Troon wants their consumers to be able to taste the vineyards. They allow the Applegate Valley, not the winemaker, to define their wines. They produce Vermentino, Marsanne, Roussanne, Tempranillo, Sangiovese, Syrah, Tannat, Malbec and Zinfandel.

#Winestudio with Craig Camp

For three glorious weeks in November, Tina Morey, our illustrious leader of #WineStudio, provided us with the opportunity to explore Troon Vineyards. During the exploration, we had the honor to chat with Craig Camp, the General Manager of Troon. Craig has been recognized as an industry leader in the use of online marketing and Social Media marketing and has served on the Board of Directors of the Howell Mountain Growers Association, Board of Directors of the Rhone Rangers and on the Napa Valley Vintners Association Marketing Committee. I love his single goal – “To make great wine!” He is also an extremely talented wine writer and wine photographer.

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The Wines

2014 Black Label Vermentino (SRP: $29)

Vermentino has a lot of natural skin pigments and this wine saw 24 hours of skin contact leading to a very interesting lemon green color. It’s worth noting that a lot of Vermentino planted in France, where it’s called Rolle, and it is the main grape used in Provence blanc wines. With less than 300 cases produced this wine may be hard to find.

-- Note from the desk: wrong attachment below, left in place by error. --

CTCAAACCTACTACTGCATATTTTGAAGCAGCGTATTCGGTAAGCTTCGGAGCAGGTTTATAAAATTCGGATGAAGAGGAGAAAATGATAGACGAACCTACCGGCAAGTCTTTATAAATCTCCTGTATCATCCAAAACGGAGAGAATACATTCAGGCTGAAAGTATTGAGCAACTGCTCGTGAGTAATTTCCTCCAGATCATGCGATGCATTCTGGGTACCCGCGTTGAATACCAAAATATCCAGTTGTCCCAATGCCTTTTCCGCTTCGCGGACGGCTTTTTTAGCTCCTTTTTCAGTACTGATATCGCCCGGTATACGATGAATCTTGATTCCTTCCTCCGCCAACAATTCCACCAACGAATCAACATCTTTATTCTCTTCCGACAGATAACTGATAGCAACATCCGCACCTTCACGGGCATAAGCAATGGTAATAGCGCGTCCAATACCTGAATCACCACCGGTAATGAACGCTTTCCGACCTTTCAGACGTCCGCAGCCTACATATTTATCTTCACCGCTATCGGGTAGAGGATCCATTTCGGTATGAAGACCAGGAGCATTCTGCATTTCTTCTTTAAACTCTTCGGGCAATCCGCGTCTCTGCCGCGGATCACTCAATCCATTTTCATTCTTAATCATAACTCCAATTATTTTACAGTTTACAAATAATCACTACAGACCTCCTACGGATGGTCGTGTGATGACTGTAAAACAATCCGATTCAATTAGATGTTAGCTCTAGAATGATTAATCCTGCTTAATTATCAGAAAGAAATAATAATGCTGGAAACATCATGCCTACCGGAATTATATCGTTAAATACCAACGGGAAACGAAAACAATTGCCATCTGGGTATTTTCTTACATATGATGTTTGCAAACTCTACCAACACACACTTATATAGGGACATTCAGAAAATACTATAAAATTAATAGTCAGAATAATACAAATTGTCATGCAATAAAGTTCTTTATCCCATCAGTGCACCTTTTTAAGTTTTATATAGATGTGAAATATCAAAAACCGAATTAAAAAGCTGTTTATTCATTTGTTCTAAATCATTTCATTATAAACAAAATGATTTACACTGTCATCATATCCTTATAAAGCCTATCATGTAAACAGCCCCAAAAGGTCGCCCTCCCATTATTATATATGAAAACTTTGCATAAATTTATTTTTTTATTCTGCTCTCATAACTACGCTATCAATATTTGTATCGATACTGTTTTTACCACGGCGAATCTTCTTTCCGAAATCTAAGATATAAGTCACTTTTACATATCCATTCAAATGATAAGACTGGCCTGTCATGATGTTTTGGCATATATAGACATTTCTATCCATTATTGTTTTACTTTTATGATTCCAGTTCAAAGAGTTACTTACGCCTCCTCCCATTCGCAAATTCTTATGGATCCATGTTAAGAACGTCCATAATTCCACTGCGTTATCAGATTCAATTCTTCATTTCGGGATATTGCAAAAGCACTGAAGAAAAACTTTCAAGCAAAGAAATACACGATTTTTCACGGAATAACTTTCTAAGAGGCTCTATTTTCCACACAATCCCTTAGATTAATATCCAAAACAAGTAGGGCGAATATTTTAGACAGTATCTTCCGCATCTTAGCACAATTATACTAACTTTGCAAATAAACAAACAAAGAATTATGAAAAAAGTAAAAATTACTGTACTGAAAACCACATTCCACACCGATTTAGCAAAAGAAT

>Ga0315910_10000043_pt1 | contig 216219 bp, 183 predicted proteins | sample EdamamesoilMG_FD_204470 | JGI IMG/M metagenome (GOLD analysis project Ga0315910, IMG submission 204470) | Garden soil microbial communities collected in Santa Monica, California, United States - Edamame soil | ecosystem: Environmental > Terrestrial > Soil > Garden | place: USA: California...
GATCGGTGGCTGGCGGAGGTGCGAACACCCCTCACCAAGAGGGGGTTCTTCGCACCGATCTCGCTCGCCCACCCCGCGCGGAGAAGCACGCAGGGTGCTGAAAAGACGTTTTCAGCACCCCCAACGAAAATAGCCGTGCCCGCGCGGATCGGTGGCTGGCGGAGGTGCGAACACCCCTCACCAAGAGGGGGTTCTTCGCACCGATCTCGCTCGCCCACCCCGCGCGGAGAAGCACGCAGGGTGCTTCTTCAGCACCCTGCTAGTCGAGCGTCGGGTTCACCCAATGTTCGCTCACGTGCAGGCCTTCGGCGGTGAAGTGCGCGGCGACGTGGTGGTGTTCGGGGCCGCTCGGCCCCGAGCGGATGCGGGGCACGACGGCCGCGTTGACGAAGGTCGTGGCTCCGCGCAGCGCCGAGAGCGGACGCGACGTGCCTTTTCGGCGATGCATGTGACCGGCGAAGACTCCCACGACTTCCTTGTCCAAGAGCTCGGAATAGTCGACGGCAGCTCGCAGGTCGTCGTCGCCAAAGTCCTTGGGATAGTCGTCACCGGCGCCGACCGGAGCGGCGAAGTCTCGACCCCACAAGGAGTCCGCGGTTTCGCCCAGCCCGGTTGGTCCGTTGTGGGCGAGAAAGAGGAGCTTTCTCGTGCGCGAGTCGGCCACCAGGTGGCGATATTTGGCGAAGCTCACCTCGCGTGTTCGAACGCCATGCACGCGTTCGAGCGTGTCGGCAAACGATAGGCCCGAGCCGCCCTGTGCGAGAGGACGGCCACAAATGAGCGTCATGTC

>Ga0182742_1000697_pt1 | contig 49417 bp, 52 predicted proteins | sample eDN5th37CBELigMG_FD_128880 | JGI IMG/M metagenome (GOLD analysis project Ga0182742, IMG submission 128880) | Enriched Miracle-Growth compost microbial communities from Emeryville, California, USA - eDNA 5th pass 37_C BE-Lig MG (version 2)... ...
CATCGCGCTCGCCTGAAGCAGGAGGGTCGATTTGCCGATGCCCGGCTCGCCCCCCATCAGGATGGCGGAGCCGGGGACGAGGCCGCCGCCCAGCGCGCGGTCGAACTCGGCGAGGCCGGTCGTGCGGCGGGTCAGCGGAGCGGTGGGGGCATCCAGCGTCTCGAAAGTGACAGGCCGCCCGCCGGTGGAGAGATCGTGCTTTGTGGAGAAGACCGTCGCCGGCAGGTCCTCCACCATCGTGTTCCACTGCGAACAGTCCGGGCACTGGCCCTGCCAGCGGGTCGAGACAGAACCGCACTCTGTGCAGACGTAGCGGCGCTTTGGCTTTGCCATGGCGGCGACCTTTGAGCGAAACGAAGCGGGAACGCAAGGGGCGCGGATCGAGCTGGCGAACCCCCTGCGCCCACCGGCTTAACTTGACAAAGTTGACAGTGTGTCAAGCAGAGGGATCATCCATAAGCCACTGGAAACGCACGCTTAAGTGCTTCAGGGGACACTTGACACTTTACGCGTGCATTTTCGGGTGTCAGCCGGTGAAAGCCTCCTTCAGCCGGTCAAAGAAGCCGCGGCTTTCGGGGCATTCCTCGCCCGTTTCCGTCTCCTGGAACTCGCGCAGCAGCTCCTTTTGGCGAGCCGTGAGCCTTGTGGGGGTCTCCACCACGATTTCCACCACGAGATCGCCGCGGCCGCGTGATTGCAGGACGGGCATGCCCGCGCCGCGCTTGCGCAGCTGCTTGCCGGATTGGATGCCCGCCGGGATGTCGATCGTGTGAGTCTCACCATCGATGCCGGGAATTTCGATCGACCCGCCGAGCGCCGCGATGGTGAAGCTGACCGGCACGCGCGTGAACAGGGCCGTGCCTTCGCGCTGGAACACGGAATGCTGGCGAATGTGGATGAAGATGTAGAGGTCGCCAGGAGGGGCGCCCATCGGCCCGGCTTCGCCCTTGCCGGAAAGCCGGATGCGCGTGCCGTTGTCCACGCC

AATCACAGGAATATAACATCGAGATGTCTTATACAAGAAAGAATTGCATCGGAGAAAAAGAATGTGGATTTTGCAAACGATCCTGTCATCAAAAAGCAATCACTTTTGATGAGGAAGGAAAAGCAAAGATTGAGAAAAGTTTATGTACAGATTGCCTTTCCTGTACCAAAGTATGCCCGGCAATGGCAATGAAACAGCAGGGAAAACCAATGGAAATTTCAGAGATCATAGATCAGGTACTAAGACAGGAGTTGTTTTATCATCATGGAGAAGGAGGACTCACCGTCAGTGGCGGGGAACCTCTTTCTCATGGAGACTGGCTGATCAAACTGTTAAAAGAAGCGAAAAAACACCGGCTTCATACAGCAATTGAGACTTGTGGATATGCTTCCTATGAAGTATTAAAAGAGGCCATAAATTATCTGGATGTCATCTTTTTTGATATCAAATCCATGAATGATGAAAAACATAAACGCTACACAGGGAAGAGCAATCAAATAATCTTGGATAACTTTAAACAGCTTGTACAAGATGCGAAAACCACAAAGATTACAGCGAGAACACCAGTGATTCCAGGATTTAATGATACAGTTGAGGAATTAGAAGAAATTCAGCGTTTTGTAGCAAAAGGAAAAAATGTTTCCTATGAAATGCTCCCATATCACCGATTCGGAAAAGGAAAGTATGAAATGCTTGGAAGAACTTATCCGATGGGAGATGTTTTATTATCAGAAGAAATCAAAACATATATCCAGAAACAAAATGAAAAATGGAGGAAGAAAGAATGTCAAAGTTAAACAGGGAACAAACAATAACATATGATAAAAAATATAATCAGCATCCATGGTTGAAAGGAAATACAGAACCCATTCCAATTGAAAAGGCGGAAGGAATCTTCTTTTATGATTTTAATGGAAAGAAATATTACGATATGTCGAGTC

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2014 Blue Label Sangiovese (SRP: $35)

Real Sangiovese is thin-skinned, so it is typically lighter in color, similar to Pinot.  This wine saw 3-4 year old French barrels for about 14 months.  It’s natural fermentation took about 2 weeks. Interestingly, Troon Vineyards include some stems in both their Sangiovese and Syrah to help color, moderate alcohol and lower acidity levels. As Craig told us, this wine is very small production and you need to know someone to get one. Luckily, we now know him! 

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2013 Troon Black Label M*T, Applegate Valley (SRP: $50)

Malbec and Tannat blend is actually quite a traditionally inspired southern French blend. Craig explained that the 2014 is very different from the 2013. The 2013 was Malbec 57.76%, Tannat 44.33% co-fermented while the  2014, although also co-fermented is  39.9% Malbec and 60.1% Tannat.  When asked what determined the blend percentages, his answer was awesome -“Instinct.” There were only 200 cases of this wine produced and they are number one in the market. The Tannat, which is known for its firm tannins, is perfectly rounded out by the Malbec. In addition to being a fantastic grape varietal that seems to be loving life in the Applegate Valley, recent research led by Dr. Roger Corder (a cardiovascular expert at the William Harvey Research Institute in London) shows that oligomeric procyanidins (OPCs) are the source of red wine’s health benefits and Tannat has been found to be the grape with the greatest concentration.

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~Slainte!